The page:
Stratford Square Mall is a large, super-regional center serving west and northwest-suburban Chicagoland. Located in the village of Bloomingdale, the mall is about 30 miles from downtown Chicago. With 5 anchor slots and 1.3 million square feet of leasable space, Stratford Square is one of the larger malls in the Chicago region; however, the mall has faced recent struggles as it adapts to the economic downturn and general decline of large, enclosed malls nationwide.
Opened on March 9, 1981, Stratford Square Mall was the end result of a planning strategy from one of suburban Chicago’s oldest settlements. Bloomingdale, which was located on maps as far back as the 1840s, is so old that the origin of its name is a mystery. The early settlers were German farmers, and Church services were held in German in the village as late as the 1960s.
Here’san ad from Stratford’s opening, from the Bloomingdale library:
Things changed dramatically for Bloomingdale and northern DuPage County in the 1970s. The building boom around Chicagoland was in full swing, and Bloomingdale sat directly in the path of growth moving westward. As the original German pioneers established the small village core of Bloomingdale some 100 years earlier, suburban pioneers fleeing the city of Chicago began to move westward in the 1960s and 1970s. The core of the old village was very small, and located along Lake Street (U.S. Highway 20) at Bloomingdale Road. Suburban Chicago began to envelop the small village, and the residential suburbs of Glendale Heights, Roselle, Addison, and Carol Stream sprang up around it.
By the late 1970s, Bloomingdale wished to capitalize on all this growth and make itself a regional hub for suburban-style retail. The center of this hub was to be a super-regional mall, located on the west side of the village at the intersection of Gary Avenue and Schick Road, just north of Army Trail Road. In building Stratford Square, developers sought to fill in this retail hole in the western suburbs, between the malls in Lombard and Aurora to the south, Oakbrook and the city of Chicago to the east, and Woodfield to the north.
Stratford Square opened to instant success, and became the anchor it was intended to be for a massive retail corridor on the west side of Bloomingdale. After Stratford Square opened, many big box-anchored strip malls opened in the coming years to complement the mall, mostly along Army Trail Road and Gary Avenue.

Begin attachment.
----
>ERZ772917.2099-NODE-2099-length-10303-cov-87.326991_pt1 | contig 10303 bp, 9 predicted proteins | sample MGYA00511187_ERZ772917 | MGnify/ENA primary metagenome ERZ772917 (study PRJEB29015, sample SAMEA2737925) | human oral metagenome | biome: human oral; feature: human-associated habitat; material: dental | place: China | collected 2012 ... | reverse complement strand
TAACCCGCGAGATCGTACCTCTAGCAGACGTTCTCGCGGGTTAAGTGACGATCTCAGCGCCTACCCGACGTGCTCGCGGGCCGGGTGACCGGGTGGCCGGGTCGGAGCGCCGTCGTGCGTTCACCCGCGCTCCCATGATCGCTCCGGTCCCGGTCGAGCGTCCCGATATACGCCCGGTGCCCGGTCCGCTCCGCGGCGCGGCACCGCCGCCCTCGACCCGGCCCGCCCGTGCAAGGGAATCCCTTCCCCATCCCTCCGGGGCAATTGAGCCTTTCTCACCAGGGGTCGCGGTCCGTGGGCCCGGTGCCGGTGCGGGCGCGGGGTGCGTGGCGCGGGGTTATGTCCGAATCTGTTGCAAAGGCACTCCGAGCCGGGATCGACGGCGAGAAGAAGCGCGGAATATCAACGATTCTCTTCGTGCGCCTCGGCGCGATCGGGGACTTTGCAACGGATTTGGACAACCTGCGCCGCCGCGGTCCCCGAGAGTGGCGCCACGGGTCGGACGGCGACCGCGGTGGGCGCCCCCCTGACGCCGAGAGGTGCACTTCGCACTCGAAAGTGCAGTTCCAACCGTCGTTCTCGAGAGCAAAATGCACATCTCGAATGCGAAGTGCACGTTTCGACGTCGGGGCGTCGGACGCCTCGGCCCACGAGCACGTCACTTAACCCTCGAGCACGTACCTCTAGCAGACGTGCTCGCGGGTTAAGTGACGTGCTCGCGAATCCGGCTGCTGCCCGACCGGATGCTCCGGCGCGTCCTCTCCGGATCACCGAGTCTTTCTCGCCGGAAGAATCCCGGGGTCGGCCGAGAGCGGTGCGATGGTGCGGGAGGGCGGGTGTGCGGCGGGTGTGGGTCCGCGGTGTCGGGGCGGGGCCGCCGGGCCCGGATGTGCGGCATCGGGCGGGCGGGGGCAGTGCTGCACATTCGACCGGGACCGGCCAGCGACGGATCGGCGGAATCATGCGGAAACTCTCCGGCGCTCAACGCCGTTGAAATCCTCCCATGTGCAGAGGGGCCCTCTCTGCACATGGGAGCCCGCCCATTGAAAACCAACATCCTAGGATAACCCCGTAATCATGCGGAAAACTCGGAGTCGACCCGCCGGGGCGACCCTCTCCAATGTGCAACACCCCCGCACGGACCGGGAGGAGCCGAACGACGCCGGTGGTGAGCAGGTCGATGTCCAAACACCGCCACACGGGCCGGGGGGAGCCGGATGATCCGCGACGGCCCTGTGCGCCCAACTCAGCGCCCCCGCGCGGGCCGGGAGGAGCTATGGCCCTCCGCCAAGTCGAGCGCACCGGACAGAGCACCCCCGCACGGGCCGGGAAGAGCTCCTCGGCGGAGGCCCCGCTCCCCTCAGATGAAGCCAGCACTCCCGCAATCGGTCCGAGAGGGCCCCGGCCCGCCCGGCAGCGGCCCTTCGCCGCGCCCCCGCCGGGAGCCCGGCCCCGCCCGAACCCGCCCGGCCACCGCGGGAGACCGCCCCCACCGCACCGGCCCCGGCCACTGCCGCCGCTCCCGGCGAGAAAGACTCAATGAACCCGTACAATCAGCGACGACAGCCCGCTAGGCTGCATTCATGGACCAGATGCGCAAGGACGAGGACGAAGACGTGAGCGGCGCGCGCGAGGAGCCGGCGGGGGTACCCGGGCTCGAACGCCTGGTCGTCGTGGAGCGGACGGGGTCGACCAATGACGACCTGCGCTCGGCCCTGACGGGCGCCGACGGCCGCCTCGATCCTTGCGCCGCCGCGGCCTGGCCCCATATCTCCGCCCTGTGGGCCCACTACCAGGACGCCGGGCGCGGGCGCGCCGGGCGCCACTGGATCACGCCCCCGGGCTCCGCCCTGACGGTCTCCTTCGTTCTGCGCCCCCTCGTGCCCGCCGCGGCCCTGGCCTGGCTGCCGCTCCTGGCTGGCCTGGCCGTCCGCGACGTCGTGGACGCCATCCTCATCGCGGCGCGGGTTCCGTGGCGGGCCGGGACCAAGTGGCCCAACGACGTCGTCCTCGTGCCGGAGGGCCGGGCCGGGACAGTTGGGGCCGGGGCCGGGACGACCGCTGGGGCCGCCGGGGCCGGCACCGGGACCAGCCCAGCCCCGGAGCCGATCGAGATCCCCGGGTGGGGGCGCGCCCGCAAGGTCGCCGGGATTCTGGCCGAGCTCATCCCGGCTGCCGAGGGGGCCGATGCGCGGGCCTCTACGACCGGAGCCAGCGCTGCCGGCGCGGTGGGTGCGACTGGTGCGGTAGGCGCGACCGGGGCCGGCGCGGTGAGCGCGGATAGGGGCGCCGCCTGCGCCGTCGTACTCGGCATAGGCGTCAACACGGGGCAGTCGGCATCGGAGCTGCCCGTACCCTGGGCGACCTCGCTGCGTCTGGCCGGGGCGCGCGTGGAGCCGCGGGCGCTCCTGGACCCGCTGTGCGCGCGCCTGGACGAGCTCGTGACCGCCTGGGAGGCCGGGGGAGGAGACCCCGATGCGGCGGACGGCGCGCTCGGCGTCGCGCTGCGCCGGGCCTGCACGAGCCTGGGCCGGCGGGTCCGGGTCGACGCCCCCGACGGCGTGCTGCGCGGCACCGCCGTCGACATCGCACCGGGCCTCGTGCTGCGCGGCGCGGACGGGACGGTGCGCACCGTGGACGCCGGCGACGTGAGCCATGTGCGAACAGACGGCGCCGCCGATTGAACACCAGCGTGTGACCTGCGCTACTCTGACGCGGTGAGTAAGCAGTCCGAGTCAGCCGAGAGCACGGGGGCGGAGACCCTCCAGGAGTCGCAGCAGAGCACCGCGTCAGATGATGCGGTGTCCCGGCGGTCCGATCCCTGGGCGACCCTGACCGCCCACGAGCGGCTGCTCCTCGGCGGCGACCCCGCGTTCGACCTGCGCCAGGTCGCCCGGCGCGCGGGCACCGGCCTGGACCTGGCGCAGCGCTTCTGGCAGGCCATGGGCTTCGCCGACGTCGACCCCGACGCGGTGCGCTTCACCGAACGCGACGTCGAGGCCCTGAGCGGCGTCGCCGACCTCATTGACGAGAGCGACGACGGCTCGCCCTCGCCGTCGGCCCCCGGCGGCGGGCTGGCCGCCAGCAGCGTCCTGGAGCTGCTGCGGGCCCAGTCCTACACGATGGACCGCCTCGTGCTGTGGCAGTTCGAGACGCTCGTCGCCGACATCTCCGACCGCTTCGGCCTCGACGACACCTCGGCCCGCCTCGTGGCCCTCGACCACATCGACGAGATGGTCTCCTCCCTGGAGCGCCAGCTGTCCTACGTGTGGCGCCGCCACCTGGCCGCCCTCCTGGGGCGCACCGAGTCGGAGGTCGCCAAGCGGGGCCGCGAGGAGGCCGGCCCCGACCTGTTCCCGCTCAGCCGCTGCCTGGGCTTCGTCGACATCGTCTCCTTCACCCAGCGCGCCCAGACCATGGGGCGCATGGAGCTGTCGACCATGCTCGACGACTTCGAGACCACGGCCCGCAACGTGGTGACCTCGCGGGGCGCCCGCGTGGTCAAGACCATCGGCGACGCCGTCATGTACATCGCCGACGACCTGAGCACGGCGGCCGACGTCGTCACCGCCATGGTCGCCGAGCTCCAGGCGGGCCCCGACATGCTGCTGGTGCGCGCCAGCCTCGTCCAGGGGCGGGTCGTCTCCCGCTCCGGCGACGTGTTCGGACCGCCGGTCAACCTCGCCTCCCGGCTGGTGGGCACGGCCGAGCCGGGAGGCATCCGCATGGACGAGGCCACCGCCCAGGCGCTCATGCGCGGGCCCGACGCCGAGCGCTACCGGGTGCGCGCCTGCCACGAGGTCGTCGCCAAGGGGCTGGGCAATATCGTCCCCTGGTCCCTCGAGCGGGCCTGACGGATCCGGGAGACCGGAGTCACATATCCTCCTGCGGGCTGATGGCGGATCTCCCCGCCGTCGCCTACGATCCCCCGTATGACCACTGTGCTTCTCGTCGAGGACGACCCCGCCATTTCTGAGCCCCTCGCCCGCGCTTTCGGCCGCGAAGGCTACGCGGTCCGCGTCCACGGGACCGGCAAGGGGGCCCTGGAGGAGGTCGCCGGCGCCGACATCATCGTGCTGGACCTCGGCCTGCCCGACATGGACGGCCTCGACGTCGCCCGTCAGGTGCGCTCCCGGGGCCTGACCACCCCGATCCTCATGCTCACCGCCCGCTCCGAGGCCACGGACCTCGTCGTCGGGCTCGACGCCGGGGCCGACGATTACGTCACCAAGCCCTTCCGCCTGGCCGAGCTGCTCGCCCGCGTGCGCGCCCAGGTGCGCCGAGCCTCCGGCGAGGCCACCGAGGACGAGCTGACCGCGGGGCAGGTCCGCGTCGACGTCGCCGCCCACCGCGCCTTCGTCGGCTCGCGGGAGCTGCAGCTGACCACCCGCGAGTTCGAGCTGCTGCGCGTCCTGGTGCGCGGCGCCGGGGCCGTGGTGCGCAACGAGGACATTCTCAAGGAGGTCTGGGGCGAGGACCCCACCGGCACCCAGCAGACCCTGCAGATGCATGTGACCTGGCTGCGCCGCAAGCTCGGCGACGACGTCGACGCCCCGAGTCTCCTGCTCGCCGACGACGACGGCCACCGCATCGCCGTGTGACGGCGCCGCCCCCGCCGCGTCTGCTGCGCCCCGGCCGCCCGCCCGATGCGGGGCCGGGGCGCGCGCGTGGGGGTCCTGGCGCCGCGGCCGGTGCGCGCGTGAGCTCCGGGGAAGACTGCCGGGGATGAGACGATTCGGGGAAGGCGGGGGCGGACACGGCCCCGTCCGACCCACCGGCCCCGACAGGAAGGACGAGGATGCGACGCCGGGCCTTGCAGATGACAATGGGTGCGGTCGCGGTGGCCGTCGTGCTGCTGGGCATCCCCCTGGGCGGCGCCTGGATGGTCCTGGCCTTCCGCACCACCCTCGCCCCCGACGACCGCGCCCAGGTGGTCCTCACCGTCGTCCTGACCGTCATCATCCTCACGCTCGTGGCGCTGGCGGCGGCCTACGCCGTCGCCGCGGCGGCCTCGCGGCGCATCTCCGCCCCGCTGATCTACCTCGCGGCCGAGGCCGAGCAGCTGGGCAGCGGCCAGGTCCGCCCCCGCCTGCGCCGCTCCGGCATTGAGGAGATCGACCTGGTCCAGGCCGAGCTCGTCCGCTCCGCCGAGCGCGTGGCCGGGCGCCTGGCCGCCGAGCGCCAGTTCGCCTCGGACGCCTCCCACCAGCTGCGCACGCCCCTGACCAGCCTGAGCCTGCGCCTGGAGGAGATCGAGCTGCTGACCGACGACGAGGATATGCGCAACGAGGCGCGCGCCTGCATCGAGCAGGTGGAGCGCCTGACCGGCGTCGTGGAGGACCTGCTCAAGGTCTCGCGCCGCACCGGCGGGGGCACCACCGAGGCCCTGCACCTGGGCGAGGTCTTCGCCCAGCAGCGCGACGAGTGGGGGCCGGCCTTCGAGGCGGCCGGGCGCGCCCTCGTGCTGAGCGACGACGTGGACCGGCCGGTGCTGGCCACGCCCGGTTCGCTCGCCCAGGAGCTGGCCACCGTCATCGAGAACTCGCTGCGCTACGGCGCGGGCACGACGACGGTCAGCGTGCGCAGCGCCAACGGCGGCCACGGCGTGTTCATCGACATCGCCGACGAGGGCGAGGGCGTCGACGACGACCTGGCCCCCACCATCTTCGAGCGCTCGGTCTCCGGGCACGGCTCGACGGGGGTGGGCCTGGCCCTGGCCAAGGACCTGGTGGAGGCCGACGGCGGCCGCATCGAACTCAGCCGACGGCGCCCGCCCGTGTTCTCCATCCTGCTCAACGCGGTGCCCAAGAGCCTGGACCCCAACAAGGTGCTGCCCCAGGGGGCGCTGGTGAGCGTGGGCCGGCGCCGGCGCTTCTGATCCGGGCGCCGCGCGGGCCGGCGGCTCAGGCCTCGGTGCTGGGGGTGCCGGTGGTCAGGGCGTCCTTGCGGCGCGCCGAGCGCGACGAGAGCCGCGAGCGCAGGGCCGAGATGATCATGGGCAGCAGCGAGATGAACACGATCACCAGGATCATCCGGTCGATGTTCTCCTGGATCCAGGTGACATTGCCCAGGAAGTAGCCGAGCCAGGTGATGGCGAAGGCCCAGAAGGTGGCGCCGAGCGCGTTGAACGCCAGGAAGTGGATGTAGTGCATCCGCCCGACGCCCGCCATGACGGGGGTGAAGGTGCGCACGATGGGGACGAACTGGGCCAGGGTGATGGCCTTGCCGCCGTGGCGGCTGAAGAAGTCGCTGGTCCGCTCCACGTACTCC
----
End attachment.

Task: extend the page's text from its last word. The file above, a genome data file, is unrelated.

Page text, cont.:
Here’s a photo taken of Stratford Square in all its glory, not long after it opened, also from the Bloomingdale library website. This is center court. Note the columns and high ceilings, which are still present today. Sadly, the trees and stepped fountains are not:
Unfortunately, though, this retail synergy between the mall and its retail environs peaked sometime in the 1990s. Beginning in the 2000s, Stratford Square and its retail corridor began to slide, punctuated by the departure of original anchor Wards in early 2001. The slide was precipitated by competition, access, and national trends, and during the balance of the 2000s Stratford Square developed more vacancies and began a slide toward obsolescence.
Let’s explore the impetus for Stratford Square’s decline, beginning in the 1990s with the arrival of fiercer competition and moving towards changing trends in retailing in the 2000s, with a separate focus on Stratford’s locational analysis.
First, Woodfield Mall completed an overhaul and expansion in 1996, adding many new stores and a new two-level wing. Following this expansion, Woodfield’s market dominance has continued to today. Woodfield’s dominance can also be attributed to a centralized location in Chicago’s northwest suburbs, located near the intersection of Interstates 90 and 290.
In contrast, Stratford Square’s location is slightly maligned. Like some other struggling Chicago-area super-regional malls (Randhurst, Charlestowne) Stratford Square is not located directly on any expressway or interstate highway. The closest major routes to Stratford Square are U.S. 20, a slow surface road with many lights, located a couple miles away, and I-355, a major north-south thoroughfare through Chicago’s western suburbs, located about 4 miles to the east.
Also, national trends beginning in the 90s and 2000s rallied against super-regional malls, especially those that aren’t the top of their game like Woodfield, Oakbrook, Old Orchard, Orland Mall, and Fox Valley Center. During the seemingly unending growth during the same period, too, many new strip malls and Lifestyle centers were constructed in the region, causing an overbuilding of convenience and leaving many of the older centers in and around the Stratford area to develop vacancies.